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Majors v. Vereen

United States District Court, D. South Carolina

October 10, 2019

Herman Majors, Petitioner,
Walter Vereen, Defendant.




         Herman Majors, (“Petitioner”), proceeding pro se, is an inmate incarcerated at the Federal Correctional Institution in Edgefield, South Carolina, in the custody of the Federal Bureau of Prisons. Petitioner filed the instant petition for a writ of habeas corpus pursuant to 28 U.S.C. § 2241. In accordance with 28 U.S.C. § 636(b) and Local Civil Rule 73.02(B)(2)(c) (D.S.C.), the case was referred to the Magistrate Judge.

         The Magistrate Judge assigned to this action[1] prepared a thorough Report and Recommendation (“Report”) and opines that this Court should dismiss the Petition in this case without prejudice and without requiring Respondent to file a return, and decline to issue a certificate of appealability. (ECF No. 7). The Report sets forth, in detail, the relevant facts and standards of law on this matter, and this Court incorporates those facts and standards without a recitation.


         The Court is charged with making a de novo determination of those portions of the Report to which specific objections are made, and the Court may accept, reject, or modify, in whole or in part, the recommendation of the Magistrate Judge, or recommit the matter to the Magistrate Judge with instructions. See 28 U.S.C. § 636(b)(1). However, a district court is only required to conduct a de novo review of the specific portions of the Magistrate Judge's Report to which an objection is made. See 28 U.S.C. § 636(b); Fed.R.Civ.P. 72(b); Carniewski v. W. Virginia Bd. of Prob. & Parole, 974 F.2d 1330 (4th Cir. 1992). In the absence of specific objections to portions of the Report of the Magistrate, this Court is not required to give an explanation for adopting the recommendation. See Camby v. Davis, 718 F.2d 198, 199 (4th Cir. 1983).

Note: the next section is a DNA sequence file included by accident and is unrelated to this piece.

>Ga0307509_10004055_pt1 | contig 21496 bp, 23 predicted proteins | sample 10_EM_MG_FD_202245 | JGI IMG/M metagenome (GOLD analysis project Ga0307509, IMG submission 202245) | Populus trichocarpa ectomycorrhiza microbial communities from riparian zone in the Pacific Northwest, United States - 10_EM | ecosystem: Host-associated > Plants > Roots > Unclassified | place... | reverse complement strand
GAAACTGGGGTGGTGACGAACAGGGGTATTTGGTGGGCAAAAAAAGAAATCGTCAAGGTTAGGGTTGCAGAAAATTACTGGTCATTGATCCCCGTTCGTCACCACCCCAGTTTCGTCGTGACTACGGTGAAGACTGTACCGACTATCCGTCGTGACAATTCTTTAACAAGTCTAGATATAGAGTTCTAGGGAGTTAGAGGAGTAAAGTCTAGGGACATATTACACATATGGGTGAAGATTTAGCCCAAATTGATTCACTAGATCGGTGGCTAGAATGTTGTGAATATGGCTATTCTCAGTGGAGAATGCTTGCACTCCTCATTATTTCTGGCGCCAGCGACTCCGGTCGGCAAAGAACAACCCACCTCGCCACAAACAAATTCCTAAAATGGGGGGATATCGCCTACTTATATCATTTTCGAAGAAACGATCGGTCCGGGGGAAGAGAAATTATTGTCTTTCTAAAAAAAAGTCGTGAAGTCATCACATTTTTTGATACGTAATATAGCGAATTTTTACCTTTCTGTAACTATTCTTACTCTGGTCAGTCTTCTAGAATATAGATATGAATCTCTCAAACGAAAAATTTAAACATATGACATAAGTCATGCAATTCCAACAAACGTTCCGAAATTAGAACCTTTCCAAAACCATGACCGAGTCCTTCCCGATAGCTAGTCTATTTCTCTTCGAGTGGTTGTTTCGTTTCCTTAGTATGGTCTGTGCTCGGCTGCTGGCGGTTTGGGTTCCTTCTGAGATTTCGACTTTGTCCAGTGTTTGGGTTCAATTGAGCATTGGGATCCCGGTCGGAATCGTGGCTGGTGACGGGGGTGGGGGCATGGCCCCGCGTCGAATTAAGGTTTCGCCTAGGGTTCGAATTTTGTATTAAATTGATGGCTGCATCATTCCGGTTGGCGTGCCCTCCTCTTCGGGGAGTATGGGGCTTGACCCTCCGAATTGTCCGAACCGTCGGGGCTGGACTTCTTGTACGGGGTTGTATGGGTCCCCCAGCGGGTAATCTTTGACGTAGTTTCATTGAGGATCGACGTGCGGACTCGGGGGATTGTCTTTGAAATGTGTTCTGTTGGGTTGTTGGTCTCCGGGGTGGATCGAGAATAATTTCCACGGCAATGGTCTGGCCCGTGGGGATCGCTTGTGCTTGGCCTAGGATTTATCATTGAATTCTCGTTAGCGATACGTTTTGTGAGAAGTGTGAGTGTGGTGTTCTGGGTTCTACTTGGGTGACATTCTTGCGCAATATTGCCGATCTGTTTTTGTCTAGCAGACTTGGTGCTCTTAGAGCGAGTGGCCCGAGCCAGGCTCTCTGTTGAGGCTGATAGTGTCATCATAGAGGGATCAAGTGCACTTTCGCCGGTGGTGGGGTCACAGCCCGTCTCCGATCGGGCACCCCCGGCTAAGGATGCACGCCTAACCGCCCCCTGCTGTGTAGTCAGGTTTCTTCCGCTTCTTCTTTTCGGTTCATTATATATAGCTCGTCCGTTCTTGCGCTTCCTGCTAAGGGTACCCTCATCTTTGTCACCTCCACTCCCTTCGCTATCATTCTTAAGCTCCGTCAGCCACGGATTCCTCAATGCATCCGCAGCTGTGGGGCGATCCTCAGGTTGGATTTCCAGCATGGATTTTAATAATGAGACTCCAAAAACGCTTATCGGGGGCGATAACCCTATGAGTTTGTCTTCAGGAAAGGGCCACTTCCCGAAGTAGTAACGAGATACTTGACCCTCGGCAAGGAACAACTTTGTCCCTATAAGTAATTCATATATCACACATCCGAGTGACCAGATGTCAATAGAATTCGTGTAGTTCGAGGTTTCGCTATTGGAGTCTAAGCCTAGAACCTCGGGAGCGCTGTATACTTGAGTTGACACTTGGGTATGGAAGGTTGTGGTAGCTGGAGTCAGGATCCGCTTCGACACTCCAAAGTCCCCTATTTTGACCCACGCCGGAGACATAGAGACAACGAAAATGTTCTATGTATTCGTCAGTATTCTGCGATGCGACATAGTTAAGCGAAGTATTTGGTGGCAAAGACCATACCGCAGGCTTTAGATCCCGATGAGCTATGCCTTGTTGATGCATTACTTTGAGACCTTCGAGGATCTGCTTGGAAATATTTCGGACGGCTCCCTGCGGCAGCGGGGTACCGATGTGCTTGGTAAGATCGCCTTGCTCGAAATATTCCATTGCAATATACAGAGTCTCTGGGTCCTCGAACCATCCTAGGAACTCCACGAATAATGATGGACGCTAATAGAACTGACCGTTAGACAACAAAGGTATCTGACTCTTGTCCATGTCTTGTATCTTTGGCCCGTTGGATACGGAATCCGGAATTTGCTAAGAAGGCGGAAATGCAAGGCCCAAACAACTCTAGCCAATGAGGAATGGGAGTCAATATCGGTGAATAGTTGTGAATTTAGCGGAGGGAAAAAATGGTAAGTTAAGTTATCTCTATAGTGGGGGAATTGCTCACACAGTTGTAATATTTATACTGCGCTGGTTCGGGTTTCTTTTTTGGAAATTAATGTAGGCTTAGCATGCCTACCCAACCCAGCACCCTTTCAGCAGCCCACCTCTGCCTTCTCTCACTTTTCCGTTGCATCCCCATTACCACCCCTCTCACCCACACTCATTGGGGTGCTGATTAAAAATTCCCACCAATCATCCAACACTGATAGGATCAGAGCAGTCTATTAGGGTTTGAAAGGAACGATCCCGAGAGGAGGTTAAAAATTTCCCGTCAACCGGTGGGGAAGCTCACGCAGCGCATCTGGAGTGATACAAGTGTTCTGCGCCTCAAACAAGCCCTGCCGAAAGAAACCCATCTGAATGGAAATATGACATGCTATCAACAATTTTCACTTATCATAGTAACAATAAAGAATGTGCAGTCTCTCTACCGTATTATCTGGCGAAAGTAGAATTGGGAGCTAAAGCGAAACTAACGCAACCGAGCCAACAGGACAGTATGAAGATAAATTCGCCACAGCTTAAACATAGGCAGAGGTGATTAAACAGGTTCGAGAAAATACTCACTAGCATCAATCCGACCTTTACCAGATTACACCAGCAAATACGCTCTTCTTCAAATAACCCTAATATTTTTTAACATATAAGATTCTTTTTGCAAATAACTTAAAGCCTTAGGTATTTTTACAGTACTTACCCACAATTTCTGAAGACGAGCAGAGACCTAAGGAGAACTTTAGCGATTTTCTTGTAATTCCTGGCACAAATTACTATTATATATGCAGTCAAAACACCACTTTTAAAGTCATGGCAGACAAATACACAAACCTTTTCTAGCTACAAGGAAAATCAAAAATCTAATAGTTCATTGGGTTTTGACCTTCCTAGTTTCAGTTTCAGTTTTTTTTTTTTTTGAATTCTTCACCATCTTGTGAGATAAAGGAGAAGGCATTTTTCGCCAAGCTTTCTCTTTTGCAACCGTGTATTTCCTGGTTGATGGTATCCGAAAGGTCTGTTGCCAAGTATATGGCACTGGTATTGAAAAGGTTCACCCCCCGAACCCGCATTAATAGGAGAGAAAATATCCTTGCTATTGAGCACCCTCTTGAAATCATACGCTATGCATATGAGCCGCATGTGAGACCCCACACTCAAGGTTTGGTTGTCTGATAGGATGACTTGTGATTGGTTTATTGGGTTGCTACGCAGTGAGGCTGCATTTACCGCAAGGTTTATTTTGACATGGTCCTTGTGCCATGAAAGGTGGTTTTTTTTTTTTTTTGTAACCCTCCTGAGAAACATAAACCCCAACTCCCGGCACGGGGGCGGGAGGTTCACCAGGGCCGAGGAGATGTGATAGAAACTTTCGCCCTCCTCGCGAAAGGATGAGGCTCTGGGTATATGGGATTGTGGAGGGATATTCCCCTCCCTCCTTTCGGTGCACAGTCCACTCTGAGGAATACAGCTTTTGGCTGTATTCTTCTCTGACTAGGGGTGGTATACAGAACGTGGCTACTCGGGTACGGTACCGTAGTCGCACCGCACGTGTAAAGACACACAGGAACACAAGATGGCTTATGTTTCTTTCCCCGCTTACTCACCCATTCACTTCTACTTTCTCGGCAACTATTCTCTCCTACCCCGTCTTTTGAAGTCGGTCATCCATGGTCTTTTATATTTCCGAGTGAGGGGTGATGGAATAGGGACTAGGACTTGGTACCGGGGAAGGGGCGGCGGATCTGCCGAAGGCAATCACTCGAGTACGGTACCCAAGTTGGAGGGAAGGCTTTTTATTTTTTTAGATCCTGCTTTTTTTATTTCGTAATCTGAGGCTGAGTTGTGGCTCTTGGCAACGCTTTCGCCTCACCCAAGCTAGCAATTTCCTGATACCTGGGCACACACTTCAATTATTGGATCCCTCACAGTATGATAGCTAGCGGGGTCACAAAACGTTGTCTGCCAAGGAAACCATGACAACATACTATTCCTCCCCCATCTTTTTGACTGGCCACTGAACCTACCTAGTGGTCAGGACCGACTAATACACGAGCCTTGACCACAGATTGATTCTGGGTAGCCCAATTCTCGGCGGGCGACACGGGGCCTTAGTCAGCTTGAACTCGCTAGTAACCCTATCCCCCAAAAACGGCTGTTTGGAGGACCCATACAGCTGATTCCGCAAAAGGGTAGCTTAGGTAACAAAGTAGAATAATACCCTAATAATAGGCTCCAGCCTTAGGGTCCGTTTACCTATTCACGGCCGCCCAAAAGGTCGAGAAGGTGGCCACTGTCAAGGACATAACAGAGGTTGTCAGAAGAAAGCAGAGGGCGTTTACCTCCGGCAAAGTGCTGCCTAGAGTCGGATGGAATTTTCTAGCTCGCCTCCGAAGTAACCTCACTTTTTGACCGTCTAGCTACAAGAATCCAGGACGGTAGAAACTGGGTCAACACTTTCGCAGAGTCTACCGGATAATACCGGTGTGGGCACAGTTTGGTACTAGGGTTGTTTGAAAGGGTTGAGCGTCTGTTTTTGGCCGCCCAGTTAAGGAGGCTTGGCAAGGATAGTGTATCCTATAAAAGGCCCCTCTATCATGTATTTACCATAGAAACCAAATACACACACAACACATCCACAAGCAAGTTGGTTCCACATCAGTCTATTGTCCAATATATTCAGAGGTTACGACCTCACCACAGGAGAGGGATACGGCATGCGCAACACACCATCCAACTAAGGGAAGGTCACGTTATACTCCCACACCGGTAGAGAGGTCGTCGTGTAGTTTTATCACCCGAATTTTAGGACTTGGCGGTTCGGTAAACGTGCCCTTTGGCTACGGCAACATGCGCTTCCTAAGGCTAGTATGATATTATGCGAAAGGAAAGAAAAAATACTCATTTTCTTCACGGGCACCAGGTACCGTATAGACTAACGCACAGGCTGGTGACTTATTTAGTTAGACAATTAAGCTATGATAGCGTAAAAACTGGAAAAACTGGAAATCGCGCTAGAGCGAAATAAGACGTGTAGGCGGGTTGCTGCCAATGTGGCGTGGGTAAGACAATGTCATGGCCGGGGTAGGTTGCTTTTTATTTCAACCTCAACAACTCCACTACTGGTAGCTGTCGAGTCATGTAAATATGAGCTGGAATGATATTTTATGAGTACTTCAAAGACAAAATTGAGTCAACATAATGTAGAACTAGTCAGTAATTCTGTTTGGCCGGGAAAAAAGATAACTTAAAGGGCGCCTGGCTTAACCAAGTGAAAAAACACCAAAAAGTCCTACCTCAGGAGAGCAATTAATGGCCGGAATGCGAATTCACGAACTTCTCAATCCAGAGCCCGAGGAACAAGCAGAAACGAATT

Petitioner was advised of his right to object to the Report, which was entered on the docket on May 10, 2019. (ECF No. 7). Petitioner filed timely objections on May 20, 2019. (ECF No. 10). Thus, this matter is ripe for review.

         The Report recites the factual and procedural background giving rise to this action. Briefly, in 2012, a jury in the Middle District of Tennessee found Petitioner guilty of participating in a conspiracy to possess with the intent to distribute cocaine. The Court sentenced Petitioner to 360 months in prison. Thereafter, Petitioner filed an appeal challenging his sentence and conviction, which was affirmed by the Sixth Circuit and the Supreme Court denied certiorari. Petitioner then filed a motion under 28 U.S.C. § 2255. Although the sentencing court denied Petitioner's motion, it granted a certificate of appealability for three of his claims which were for ineffective assistance of counsel. However, the Sixth Circuit affirmed and the Supreme Court denied certiorari. Petitioner then filed this § 2241 petition. (ECF No. 1).